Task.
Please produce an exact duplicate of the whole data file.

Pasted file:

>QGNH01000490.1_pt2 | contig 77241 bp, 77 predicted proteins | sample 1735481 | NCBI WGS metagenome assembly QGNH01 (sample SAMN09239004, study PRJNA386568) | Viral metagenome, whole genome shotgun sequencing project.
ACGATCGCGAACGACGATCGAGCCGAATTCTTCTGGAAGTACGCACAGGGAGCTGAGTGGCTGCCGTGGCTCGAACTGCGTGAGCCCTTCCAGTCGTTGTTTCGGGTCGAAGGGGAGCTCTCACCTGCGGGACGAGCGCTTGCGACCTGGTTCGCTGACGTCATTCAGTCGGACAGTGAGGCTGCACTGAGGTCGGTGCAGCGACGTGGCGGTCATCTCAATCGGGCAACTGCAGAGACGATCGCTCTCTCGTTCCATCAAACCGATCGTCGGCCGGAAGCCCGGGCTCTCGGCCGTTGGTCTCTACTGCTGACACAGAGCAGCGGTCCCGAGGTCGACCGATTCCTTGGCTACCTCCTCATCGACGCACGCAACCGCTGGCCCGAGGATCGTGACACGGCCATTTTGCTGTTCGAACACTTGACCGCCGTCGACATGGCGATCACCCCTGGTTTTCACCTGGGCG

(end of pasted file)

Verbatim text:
>QGNH01000490.1_pt2 | contig 77241 bp, 77 predicted proteins | sample 1735481 | NCBI WGS metagenome assembly QGNH01 (sample SAMN09239004, study PRJNA386568) | Viral metagenome, whole genome shotgun sequencing project.
ACGATCGCGAACGACGATCGAGCCGAATTCTTCTGGAAGTACGCACAGGGAGCTGAGTGGCTGCCGTGGCTCGAACTGCGTGAGCCCTTCCAGTCGTTGTTTCGGGTCGAAGGGGAGCTCTCACCTGCGGGACGAGCGCTTGCGACCTGGTTCGCTGACGTCATTCAGTCGGACAGTGAGGCTGCACTGAGGTCGGTGCAGCGACGTGGCGGTCATCTCAATCGGGCAACTGCAGAGACGATCGCTCTCTCGTTCCATCAAACCGATCGTCGGCCGGAAGCCCGGGCTCTCGGCCGTTGGTCTCTACTGCTGACACAGAGCAGCGGTCCCGAGGTCGACCGATTCCTTGGCTACCTCCTCATCGACGCACGCAACCGCTGGCCCGAGGATCGTGACACGGCCATTTTGCTGTTCGAACACTTGACCGCCGTCGACATGGCGATCACCCCTGGTTTTCACCTGGGCG